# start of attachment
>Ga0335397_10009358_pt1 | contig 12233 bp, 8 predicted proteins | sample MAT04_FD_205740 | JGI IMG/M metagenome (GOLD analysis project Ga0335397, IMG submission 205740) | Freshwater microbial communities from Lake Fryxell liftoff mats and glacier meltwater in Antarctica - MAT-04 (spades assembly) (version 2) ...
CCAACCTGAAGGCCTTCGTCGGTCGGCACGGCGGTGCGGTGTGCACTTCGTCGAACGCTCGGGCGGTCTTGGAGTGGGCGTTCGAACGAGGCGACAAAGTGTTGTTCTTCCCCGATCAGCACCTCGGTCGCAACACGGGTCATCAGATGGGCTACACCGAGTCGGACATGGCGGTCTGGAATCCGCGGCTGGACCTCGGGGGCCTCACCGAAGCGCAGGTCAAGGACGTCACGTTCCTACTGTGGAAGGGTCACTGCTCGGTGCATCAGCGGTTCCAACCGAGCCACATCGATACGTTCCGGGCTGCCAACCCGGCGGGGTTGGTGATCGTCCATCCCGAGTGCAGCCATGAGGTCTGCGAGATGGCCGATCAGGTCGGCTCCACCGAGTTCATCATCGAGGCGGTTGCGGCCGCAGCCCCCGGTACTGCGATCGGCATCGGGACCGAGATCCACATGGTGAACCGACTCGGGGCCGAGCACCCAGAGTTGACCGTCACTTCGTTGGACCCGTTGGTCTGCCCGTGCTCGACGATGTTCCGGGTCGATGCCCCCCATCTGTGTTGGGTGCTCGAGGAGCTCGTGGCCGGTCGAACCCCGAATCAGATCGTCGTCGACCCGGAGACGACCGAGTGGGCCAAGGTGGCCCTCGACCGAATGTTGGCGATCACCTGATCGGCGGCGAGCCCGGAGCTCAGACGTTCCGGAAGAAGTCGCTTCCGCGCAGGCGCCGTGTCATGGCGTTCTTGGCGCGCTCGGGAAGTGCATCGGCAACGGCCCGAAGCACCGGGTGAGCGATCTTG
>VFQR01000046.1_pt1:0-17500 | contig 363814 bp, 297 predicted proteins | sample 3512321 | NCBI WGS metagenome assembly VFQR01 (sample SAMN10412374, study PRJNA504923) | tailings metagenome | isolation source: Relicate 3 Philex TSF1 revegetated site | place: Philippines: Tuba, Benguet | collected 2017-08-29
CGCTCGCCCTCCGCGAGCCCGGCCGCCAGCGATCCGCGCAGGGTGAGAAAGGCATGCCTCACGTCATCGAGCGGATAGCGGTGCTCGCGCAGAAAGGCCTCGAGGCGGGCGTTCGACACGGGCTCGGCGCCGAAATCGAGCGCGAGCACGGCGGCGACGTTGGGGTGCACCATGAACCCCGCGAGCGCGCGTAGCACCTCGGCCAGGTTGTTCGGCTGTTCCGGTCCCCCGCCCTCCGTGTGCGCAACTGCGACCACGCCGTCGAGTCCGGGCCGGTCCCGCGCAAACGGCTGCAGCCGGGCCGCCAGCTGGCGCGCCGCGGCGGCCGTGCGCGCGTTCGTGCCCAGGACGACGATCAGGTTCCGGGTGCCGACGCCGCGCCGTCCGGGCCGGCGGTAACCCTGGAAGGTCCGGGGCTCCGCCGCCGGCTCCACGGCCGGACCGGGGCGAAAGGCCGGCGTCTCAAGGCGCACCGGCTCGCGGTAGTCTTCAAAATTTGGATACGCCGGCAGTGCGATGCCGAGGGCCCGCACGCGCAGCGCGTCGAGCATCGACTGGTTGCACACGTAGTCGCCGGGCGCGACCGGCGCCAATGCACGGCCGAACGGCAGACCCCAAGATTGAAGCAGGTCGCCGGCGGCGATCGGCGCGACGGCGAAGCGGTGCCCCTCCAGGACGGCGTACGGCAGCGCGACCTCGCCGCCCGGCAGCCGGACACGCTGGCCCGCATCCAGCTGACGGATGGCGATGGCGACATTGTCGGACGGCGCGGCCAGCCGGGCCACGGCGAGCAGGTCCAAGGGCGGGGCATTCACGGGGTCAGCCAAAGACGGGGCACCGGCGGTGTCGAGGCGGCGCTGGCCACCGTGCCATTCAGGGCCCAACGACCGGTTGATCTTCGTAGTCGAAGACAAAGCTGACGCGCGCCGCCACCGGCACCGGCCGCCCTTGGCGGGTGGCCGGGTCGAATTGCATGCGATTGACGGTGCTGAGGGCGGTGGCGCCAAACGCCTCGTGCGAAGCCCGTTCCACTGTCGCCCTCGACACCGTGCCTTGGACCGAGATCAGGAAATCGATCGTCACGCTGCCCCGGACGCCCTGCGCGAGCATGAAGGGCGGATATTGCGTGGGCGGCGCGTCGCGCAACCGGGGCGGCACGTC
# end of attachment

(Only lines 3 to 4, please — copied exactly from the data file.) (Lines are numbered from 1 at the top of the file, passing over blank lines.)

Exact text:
>VFQR01000046.1_pt1:0-17500 | contig 363814 bp, 297 predicted proteins | sample 3512321 | NCBI WGS metagenome assembly VFQR01 (sample SAMN10412374, study PRJNA504923) | tailings metagenome | isolation source: Relicate 3 Philex TSF1 revegetated site | place: Philippines: Tuba, Benguet | collected 2017-08-29
CGCTCGCCCTCCGCGAGCCCGGCCGCCAGCGATCCGCGCAGGGTGAGAAAGGCATGCCTCACGTCATCGAGCGGATAGCGGTGCTCGCGCAGAAAGGCCTCGAGGCGGGCGTTCGACACGGGCTCGGCGCCGAAATCGAGCGCGAGCACGGCGGCGACGTTGGGGTGCACCATGAACCCCGCGAGCGCGCGTAGCACCTCGGCCAGGTTGTTCGGCTGTTCCGGTCCCCCGCCCTCCGTGTGCGCAACTGCGACCACGCCGTCGAGTCCGGGCCGGTCCCGCGCAAACGGCTGCAGCCGGGCCGCCAGCTGGCGCGCCGCGGCGGCCGTGCGCGCGTTCGTGCCCAGGACGACGATCAGGTTCCGGGTGCCGACGCCGCGCCGTCCGGGCCGGCGGTAACCCTGGAAGGTCCGGGGCTCCGCCGCCGGCTCCACGGCCGGACCGGGGCGAAAGGCCGGCGTCTCAAGGCGCACCGGCTCGCGGTAGTCTTCAAAATTTGGATACGCCGGCAGTGCGATGCCGAGGGCCCGCACGCGCAGCGCGTCGAGCATCGACTGGTTGCACACGTAGTCGCCGGGCGCGACCGGCGCCAATGCACGGCCGAACGGCAGACCCCAAGATTGAAGCAGGTCGCCGGCGGCGATCGGCGCGACGGCGAAGCGGTGCCCCTCCAGGACGGCGTACGGCAGCGCGACCTCGCCGCCCGGCAGCCGGACACGCTGGCCCGCATCCAGCTGACGGATGGCGATGGCGACATTGTCGGACGGCGCGGCCAGCCGGGCCACGGCGAGCAGGTCCAAGGGCGGGGCATTCACGGGGTCAGCCAAAGACGGGGCACCGGCGGTGTCGAGGCGGCGCTGGCCACCGTGCCATTCAGGGCCCAACGACCGGTTGATCTTCGTAGTCGAAGACAAAGCTGACGCGCGCCGCCACCGGCACCGGCCGCCCTTGGCGGGTGGCCGGGTCGAATTGCATGCGATTGACGGTGCTGAGGGCGGTGGCGCCAAACGCCTCGTGCGAAGCCCGTTCCACTGTCGCCCTCGACACCGTGCCTTGGACCGAGATCAGGAAATCGATCGTCACGCTGCCCCGGACGCCCTGCGCGAGCATGAAGGGCGGATATTGCGTGGGCGGCGCGTCGCGCAACCGGGGCGGCACGTC